Whether you are teaching fully online in Winter semester or you are able to hold limited face to face labs, it is time to start getting prepared. Planning is key to ensuring your students not only learn the material presented, but are engaged in a remote environment. Here are some tips to get you started.
Step One: Evaluate Skills Check-Lists
Look closely at the psychomotor skills required for the course. Do these skills allow an opportunity for a student to perform at home? If so, does the lesson require the use of supplies like gloves or gowns?
Step Two: Gather Supplies
If there are skills that students can do from home, create “go” bags to provide them with a way to practice and then be assessed on these skills. Depending on the program, this may include various rapid lab test kits, sterile field material, bandaging supplies, gloves, etc. Think outside the box! Anything that isn’t invasive is something they could potentially do from home!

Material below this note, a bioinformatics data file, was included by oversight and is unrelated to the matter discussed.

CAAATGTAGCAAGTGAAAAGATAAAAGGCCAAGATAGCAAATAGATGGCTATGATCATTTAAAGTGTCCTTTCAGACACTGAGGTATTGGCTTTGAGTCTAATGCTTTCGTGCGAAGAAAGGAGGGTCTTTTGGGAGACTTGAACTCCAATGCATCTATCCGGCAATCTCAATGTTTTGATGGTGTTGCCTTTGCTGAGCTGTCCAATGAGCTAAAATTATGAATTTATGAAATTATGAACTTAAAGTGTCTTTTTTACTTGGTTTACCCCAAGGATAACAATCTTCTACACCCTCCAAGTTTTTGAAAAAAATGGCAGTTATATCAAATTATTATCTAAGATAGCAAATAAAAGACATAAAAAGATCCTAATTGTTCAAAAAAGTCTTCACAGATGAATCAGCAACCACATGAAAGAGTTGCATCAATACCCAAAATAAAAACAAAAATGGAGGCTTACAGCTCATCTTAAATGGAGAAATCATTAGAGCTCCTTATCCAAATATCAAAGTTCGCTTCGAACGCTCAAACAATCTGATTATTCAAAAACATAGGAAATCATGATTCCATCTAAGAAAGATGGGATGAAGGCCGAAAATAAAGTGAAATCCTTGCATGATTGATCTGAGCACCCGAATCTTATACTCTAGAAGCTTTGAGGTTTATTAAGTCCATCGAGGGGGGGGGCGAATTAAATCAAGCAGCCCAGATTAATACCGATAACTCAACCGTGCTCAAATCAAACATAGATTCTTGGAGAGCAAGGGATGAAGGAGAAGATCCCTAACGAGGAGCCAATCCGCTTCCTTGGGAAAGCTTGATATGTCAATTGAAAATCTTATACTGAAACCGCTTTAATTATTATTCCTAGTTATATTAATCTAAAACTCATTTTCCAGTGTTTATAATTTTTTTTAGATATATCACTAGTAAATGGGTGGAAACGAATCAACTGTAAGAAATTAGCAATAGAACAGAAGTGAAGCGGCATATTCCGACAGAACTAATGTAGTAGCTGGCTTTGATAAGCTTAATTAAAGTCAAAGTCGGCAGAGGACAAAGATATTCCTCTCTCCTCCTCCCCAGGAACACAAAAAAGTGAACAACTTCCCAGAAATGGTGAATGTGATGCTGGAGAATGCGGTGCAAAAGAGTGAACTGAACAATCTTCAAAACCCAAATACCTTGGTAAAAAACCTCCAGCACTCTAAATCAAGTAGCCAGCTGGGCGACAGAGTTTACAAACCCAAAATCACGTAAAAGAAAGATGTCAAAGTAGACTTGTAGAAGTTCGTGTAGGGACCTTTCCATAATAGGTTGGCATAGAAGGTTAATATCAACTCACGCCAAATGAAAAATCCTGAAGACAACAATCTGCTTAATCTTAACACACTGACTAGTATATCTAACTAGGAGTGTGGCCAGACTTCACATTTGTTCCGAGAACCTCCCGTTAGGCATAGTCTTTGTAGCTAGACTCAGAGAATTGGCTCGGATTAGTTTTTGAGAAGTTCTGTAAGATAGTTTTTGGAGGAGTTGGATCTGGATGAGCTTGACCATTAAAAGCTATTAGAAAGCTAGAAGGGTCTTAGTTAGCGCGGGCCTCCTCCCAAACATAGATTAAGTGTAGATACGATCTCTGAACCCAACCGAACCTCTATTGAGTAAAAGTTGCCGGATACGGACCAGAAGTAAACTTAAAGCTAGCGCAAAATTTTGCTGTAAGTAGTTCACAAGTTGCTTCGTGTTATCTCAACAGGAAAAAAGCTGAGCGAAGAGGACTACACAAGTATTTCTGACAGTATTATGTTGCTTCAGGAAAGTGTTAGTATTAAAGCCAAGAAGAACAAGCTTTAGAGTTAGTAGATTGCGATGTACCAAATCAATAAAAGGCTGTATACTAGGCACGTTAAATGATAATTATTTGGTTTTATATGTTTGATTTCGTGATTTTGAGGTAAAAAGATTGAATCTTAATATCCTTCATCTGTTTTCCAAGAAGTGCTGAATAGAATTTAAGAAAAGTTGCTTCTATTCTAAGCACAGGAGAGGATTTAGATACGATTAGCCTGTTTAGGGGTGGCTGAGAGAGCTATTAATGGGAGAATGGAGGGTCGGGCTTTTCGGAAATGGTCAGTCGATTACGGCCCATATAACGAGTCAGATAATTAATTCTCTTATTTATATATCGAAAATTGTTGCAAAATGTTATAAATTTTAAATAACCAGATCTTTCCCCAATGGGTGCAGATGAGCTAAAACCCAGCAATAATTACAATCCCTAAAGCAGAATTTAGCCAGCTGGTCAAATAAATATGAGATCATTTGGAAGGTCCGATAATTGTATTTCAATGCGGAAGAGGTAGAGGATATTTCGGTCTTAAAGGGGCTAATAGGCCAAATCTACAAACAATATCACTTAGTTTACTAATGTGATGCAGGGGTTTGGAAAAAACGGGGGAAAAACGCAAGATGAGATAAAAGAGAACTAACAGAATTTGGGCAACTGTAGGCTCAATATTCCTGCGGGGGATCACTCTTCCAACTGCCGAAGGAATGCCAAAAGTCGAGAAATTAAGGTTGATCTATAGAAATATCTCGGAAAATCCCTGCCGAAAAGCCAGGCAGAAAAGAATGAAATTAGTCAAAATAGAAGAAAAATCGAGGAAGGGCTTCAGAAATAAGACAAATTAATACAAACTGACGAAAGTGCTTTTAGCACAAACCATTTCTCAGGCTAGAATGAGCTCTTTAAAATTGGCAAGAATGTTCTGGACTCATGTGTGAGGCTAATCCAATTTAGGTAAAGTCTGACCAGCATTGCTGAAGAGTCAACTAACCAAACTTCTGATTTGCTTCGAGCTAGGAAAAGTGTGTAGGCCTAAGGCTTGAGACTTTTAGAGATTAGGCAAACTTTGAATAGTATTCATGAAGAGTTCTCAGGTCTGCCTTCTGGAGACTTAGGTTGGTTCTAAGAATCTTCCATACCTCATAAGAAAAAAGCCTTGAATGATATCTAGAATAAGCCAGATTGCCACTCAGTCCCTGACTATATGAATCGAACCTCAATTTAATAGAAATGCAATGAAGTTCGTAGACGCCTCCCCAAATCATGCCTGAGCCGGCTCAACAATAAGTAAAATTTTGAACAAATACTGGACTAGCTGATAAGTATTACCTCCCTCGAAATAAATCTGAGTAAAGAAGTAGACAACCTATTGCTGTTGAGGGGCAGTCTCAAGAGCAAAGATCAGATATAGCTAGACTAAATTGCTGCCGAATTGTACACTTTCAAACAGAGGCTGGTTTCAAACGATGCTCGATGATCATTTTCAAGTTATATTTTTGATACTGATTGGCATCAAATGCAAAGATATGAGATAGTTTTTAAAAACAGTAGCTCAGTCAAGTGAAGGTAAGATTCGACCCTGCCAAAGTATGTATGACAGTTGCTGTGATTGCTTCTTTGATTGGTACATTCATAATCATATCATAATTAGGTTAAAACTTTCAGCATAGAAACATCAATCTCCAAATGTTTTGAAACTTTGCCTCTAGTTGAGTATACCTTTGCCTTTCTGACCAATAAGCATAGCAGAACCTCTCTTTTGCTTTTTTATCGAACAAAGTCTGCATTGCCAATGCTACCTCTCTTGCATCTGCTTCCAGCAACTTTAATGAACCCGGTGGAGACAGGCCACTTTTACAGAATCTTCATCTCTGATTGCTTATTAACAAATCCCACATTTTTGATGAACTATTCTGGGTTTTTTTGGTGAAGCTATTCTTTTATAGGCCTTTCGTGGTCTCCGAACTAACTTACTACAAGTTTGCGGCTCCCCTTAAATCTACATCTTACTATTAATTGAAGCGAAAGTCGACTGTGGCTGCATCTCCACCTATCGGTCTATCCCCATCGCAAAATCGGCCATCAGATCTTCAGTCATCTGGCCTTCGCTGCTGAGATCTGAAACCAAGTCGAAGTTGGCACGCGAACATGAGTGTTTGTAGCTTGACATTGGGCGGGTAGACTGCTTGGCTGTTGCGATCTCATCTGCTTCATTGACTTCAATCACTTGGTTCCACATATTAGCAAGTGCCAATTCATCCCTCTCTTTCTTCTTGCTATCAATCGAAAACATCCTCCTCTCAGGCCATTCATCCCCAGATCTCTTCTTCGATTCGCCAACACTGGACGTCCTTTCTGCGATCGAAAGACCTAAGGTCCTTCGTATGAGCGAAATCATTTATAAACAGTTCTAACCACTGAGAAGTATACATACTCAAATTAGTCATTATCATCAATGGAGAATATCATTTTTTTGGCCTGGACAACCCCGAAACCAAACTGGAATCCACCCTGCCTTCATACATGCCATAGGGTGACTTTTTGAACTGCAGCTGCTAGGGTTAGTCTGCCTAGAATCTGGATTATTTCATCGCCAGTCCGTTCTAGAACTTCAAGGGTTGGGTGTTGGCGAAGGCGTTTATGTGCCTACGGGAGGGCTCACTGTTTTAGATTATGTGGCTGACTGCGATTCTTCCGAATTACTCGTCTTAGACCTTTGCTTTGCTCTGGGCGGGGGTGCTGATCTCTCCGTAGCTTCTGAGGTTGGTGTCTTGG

Once the items are gathered, it is best to provide the students with an inventory of items listed and the lesson in which they will be utilized. This helps better prepare the students for what they will be doing in your class and enforces that they will be using these supplies for assessment purposes. Once the “go” bags are ready, have students (safely) pick them up or mail out.
Step Three: Prepare Your Lessons
CrossBraining makes it easy to turn your clinical skills checklists into an interactive lesson that can be assessed remotely. Whether you want to provide your students with detailed instruction, or you want them to demonstrate their own knowledge of the skill, CrossBraining allows you to design your lesson to best meet your remote lab needs.
As we continue to face the challenges of remote learning, CrossBraining can not only make remote lab more manageable, but can also improve student outcomes and success. Students are able to self-assess before going to see the instructor, so by the time the instructor is evaluating their skills, students have already corrected their errors. This can also save the instructor time spent on skill check-offs and evaluations, allowing for more focus on other areas of instruction. You may also find that when things do return to “normal”, that this method of learning and assessment can continue to be an integral part of the educational experience.